Why the minimal salary cap increase benefits the Maple Leafs

Photo credit:John E. Sokolowski-USA TODAY Sports
Jon Steitzer
1 year ago
It’s a rare thing to see a Gary Bettman press conference as a chance to takeaway a positive, but here we are. During his press conference before Game One of the Stanley Cup Finals, Gary Bettman noted that there is still escrow to be settled with the players and that would derail any attempt to increase the salary cap. Generally not what you want to hear if you are a Maple Leafs fan given the history of attempting to spend to the salary cap and beyond, and while this is not as good news as the Leafs being able to magically blank cheque players again, but there are some positives, most notably the negotiation with Auston Matthews.
With the Leafs forward likely looking to become highest paid player in the league, the limited cap growth potentially slows that roll a little bit. Matthews is still going to get paid and paid a lot, but if there was more money around and not just in the Leafs account, but around the league, the potential suitors for Matthews would certainly grow.
Matthews will still be a $13M player. Worst case scenario you see him push toward $14M, but this should give a little more leverage to the Leafs.
The other piece that is worth considering how the Leafs have fewer salary commitments than in previous years, some promising backfill options coming up through their prospect and AHL ranks, and there isn’t a shortage of teams in worth situations than the Leafs.
The Leafs are very much in the middle of the pack when it comes to their commitments for next season, but they also have a lot more to work with than a lot of the teams with more money. There aren’t going to be elite options walking through the door to help teams like Buffalo and Detroit, but the Leafs can find some perfectly good middle of the roster options.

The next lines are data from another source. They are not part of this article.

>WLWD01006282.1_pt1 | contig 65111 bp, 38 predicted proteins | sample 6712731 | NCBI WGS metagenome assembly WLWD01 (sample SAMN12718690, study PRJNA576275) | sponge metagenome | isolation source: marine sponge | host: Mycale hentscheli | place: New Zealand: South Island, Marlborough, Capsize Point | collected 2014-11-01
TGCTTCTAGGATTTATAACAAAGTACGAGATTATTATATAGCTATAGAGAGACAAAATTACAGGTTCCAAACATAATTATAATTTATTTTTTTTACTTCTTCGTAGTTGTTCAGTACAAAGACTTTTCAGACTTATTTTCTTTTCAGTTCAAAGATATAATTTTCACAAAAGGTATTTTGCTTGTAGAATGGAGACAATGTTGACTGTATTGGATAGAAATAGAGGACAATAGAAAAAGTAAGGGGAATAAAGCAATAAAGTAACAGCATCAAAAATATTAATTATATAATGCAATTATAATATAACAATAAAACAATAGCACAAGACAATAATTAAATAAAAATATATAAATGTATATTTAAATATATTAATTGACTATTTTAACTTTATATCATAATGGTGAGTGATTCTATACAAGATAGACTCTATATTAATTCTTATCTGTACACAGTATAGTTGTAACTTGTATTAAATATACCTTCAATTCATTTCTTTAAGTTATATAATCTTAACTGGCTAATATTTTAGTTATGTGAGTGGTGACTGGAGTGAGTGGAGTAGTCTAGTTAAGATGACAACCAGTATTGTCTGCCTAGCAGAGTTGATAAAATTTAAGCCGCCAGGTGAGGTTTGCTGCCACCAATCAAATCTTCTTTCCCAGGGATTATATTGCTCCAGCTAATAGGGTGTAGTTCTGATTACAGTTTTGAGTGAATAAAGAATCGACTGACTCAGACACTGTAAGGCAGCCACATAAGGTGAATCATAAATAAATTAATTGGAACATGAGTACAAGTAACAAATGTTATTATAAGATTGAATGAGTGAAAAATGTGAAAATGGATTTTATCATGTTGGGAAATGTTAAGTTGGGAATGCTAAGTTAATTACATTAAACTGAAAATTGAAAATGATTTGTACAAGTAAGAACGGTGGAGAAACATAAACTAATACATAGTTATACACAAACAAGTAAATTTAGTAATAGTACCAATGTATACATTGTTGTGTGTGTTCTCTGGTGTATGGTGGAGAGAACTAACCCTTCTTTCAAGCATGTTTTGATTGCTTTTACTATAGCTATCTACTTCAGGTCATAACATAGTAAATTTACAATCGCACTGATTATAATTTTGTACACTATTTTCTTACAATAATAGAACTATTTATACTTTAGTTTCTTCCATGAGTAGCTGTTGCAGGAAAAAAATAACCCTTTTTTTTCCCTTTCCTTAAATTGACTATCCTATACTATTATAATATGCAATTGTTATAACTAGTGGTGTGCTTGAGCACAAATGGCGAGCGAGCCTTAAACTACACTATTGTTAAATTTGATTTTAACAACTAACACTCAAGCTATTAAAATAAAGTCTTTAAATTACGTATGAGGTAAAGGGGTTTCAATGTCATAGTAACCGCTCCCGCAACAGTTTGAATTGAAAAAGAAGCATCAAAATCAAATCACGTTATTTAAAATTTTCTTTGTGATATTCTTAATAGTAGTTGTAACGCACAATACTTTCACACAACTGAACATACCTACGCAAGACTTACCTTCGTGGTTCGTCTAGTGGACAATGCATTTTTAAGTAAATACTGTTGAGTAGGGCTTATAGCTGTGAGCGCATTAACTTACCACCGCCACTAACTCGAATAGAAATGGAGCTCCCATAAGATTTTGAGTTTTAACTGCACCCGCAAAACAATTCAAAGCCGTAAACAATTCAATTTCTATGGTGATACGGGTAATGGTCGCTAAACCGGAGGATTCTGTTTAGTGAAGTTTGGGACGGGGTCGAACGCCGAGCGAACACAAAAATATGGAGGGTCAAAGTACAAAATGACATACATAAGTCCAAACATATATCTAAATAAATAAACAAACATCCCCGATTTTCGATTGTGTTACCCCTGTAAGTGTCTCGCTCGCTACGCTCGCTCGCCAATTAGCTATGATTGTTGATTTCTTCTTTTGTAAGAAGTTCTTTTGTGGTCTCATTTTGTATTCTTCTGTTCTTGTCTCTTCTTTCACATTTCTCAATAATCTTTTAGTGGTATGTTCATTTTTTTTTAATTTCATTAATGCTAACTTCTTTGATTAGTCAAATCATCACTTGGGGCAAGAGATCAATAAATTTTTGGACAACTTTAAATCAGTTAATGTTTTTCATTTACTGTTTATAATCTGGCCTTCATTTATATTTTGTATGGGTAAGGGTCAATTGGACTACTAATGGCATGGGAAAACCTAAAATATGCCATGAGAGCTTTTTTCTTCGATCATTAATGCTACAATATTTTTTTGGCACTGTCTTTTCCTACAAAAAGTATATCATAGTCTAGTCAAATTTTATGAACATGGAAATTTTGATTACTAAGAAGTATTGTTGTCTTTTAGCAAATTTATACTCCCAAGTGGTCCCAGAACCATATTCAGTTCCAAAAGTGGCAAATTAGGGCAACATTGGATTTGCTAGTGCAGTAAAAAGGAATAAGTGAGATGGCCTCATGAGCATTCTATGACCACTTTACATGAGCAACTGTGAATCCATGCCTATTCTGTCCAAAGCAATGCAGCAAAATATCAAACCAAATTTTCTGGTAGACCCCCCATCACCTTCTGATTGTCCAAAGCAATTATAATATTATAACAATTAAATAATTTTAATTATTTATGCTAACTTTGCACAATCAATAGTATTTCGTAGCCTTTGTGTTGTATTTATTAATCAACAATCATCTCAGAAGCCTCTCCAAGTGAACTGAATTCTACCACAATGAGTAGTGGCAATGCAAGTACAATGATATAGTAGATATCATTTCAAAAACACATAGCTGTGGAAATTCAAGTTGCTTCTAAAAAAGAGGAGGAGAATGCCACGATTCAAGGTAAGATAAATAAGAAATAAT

With a Matt Murray buyout that leaves Toronto with $18M to add Ilya Samsonov, Pontus Holmberg, and presumably three forwards and one defenseman. Assuming Samsonov and Holmberg combine for around $5M, that’s $13M to spend on upgrades.
There’s also something to be said for the potential selloffs that are coming in Calgary, Boston, and other markets that should make trading for salary the best path forward for the Leafs rather than exploring free agency.
The Flames especially present an interesting option with Treliving’s knowledge of the roster. There are a number of players that will be UFAs in 2024-25 and if the Flames are ready to move on from the earlier to build the roster that Conroy wants now, players like Hanifin, Tanev, Toffoli, Backlund, Lindholm, and even Zadorov are all potential upgrades for the Leafs that might not cost as much as they should because Calgary needs the cap space. Markstrom is another interesting option if the Flames want to go another direction in goal. One rough season doesn’t necessarily make him a bad goaltender.
I’m pump the brakes on speculating what the Leafs will do with the cap space but the Leafs having more flexibility than a lot of other playoff teams is a plus and the fact that Brandon Pridham is here for now to at least navigate the Leafs through the early days of that cap management is encouraging too.
While a lot of extra money would have been fun, this might be the best situation for the Leafs this summer.

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